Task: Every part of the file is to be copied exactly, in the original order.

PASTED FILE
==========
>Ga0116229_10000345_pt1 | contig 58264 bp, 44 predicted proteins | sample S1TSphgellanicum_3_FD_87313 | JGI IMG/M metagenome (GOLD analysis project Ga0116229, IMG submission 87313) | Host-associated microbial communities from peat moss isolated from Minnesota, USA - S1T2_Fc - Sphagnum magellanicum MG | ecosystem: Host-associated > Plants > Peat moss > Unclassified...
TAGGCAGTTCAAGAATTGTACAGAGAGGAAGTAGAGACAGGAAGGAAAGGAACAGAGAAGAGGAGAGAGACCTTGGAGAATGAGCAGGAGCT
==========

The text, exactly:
>Ga0116229_10000345_pt1 | contig 58264 bp, 44 predicted proteins | sample S1TSphgellanicum_3_FD_87313 | JGI IMG/M metagenome (GOLD analysis project Ga0116229, IMG submission 87313) | Host-associated microbial communities from peat moss isolated from Minnesota, USA - S1T2_Fc - Sphagnum magellanicum MG | ecosystem: Host-associated > Plants > Peat moss > Unclassified...
TAGGCAGTTCAAGAATTGTACAGAGAGGAAGTAGAGACAGGAAGGAAAGGAACAGAGAAGAGGAGAGAGACCTTGGAGAATGAGCAGGAGCT